Wednesdays 29 April to 17 June 2015. Lectures start at 10.15am at the museum. Afternoon sessions at various locations in south Wiltshire (see below).
To develop students’ ideas of landscape evolution in respect of settlements and the evolution of historically significant examples through teaching, landscape investigation techniques and application of knowledge in the field, in south Wiltshire.
Appreciate historic relationships between geology, landscape and settlement.
Understand the evolution of 6,000 years of human settlement.
Ability to link archaeological and historic information used to investigate settlement.
Appreciate scales of urbanisation in the south Wiltshire landscape.
Hadrian Cook (HC), Adrian Green (AG), Steve Hannath (SH), Bill Moffat (BM) and David Richards (DR).
South Wiltshire is an ideal area in which to investigate the evolution of settlements and settlement patterns through time. This course comprises eight study days through which the evolution of human settlement can be scrutinised through lectures, walks, practical sessions and field visits designed to support the formal teaching and also demonstrate the relationship between settlement history and the field.
Each day will be a selection of activities selected from (i) formal lectures (ii) practical activities as appropriate and (iii) field visits to explore what is learned from formal learning. Each day will be ‘stand alone’ and can be bought piecemeal, or taken as part of the full eight-day programme during weeks commencing 29 April to 17 June. There will be a reduction in cost for participation in the entire programme.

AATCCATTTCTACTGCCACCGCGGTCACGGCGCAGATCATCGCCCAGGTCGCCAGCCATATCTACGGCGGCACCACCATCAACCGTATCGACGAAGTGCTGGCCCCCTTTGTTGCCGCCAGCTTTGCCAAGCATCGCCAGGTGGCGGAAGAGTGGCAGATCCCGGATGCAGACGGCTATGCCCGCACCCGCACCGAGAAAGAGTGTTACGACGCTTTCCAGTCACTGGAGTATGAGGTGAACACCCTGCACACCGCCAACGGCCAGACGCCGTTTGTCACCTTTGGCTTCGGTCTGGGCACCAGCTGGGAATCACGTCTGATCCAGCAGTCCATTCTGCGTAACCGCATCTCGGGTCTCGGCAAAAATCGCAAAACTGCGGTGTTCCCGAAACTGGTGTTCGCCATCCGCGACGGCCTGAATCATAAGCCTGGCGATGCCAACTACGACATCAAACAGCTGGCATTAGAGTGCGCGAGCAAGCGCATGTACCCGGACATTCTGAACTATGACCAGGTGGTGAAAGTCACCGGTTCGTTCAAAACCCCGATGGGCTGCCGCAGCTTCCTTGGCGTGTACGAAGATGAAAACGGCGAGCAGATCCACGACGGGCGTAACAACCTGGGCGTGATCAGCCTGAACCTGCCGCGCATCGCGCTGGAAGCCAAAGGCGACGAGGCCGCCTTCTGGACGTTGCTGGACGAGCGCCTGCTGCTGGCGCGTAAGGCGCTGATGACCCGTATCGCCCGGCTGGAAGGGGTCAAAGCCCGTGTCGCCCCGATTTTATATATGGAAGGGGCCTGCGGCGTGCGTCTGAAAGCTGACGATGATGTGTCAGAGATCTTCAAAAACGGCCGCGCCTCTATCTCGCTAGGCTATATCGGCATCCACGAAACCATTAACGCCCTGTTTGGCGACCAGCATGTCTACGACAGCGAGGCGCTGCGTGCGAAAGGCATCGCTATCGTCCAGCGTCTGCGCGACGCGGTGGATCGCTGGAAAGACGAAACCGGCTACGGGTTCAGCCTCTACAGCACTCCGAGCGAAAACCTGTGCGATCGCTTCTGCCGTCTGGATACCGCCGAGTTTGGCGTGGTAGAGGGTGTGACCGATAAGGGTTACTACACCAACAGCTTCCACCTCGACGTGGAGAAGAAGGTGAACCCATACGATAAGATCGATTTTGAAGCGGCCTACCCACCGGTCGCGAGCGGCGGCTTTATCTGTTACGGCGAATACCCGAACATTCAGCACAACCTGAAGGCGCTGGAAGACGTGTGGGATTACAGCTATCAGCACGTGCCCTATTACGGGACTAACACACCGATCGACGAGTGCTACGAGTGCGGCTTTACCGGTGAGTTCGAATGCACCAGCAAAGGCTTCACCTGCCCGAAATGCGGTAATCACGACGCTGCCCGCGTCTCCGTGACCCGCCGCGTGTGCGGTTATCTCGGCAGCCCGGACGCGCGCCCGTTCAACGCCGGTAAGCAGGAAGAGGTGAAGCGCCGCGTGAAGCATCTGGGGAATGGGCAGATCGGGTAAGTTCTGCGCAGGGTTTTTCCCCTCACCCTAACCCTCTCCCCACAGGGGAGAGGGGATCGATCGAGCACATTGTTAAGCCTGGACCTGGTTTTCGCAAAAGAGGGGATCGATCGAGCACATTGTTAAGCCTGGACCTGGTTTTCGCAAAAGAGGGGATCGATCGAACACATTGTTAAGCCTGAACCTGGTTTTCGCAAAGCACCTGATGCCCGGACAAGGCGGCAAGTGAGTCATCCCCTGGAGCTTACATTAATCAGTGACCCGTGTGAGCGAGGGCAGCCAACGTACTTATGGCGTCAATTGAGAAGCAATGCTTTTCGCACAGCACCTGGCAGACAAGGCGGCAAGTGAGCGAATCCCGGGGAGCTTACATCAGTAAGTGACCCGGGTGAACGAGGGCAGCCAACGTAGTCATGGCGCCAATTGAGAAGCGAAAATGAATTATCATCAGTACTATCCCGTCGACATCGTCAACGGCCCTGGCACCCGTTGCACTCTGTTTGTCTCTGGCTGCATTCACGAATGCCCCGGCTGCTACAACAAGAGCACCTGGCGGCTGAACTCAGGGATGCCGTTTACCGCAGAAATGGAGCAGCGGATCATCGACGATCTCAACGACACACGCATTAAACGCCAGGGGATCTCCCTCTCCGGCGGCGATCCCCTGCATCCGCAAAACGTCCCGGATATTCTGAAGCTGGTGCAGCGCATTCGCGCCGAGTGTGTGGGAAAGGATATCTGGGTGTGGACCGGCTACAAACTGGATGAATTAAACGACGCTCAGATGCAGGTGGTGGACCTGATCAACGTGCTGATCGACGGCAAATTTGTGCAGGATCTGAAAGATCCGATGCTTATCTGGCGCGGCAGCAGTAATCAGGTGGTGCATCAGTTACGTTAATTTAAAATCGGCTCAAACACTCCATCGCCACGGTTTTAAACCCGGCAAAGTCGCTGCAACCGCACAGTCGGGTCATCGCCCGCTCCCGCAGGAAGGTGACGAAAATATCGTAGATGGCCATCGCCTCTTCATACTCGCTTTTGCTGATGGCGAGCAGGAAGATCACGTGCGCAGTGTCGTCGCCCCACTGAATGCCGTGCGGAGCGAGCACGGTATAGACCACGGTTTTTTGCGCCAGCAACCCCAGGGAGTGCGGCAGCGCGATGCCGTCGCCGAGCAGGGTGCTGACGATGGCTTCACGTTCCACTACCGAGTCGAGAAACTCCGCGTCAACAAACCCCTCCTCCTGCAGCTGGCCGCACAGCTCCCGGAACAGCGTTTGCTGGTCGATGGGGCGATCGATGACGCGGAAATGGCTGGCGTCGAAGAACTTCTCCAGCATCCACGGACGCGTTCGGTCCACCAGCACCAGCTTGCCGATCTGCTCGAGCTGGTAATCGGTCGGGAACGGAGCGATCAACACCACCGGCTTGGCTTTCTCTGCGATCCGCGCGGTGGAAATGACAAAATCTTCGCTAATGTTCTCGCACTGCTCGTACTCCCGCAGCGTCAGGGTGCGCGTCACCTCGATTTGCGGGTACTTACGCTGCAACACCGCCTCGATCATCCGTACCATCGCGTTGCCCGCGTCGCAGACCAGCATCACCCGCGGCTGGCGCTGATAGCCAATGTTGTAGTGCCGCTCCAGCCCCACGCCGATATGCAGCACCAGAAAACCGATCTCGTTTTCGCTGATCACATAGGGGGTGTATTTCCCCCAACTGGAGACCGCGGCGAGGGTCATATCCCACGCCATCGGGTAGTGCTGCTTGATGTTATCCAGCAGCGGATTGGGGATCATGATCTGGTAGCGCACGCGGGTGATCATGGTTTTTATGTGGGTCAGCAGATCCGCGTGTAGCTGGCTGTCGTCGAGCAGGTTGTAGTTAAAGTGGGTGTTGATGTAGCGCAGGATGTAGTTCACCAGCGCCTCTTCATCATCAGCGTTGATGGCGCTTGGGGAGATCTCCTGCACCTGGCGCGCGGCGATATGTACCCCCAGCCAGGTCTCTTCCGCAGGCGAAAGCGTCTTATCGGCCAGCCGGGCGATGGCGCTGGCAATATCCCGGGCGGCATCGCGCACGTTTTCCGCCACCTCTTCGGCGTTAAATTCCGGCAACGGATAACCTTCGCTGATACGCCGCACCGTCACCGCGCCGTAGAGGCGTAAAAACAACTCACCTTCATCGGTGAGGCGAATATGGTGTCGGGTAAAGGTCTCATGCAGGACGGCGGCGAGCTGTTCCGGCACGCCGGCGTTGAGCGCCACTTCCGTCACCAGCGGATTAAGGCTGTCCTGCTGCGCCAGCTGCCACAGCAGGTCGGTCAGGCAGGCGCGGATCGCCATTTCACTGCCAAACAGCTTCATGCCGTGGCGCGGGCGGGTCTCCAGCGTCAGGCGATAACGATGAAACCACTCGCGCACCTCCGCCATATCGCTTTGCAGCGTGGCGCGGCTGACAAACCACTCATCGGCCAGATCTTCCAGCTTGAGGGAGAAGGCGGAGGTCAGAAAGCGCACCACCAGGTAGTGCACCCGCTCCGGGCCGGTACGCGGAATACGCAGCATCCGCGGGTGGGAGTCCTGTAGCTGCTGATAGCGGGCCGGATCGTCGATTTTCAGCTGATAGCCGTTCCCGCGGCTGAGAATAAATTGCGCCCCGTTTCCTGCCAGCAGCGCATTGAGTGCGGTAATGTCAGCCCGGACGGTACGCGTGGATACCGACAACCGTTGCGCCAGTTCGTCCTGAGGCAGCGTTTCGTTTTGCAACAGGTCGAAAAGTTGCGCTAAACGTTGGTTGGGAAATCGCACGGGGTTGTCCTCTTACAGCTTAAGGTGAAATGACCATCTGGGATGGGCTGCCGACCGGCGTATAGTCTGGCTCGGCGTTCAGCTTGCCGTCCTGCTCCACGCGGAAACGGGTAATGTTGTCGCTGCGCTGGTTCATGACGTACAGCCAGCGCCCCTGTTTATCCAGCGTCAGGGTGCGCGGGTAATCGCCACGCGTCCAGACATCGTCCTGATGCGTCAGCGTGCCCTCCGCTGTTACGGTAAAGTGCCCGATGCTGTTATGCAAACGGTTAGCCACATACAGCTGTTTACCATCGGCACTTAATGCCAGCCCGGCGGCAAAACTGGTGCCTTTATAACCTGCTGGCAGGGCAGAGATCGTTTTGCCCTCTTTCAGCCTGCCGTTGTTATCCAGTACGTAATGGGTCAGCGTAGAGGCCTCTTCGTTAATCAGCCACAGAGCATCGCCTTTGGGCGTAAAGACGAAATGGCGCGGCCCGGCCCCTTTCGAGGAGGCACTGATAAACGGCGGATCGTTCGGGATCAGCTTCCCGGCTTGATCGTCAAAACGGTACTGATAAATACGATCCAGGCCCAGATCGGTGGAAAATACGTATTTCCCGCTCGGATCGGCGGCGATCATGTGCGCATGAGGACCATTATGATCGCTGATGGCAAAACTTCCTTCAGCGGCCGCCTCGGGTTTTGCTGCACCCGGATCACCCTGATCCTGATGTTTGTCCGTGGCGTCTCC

In many ways the settlement forms and patterns of south Wiltshire are typical of southern England, in that the local geology and river valley patterns have conditioned human activity since before the rise of agriculture. From modest beginnings in the Neolithic and Bronze ages, human settlement evolved including hillforts and Roman towns, to regionally and nationally important centres such as Wilton and Old Sarum to include the modern City of Salisbury. This course is available to students either as a package of eight study days, or as a sequence of stand-alone day sessions that can be attended individually. In addition to formal teaching there will be practical sessions, including map investigations, examination of geophysical data, opportunities of handling of geological and archaeological materials, field visits and a visit to a ‘live’ archaeological site.
1 What do we build on, and build with? The geology and shape of Wessex - 29 April (HC+SH)
2 Putting rocks to use: buildings and economic geology in Wessex - 6 May (SH +HC)
3 Humans, transition landscapes and the origins of settlement - 13 May (BM, HC & AG)
4 Romans and Saxons: continuity and change in the Salisbury area - 20 May (BM, AG & HC)
5 Power, settlements and the lower Avon valley from the middle ages - 27 May (HC)
6 Salisbury and earlier settlements - 3 June (DR, BM & HC)
7 How to build a city second time around: Old & New Sarum - 10 June (BM)
8 Agrarian impacts: settlements and landscape economy in the Woodford valley - 17 June (HC)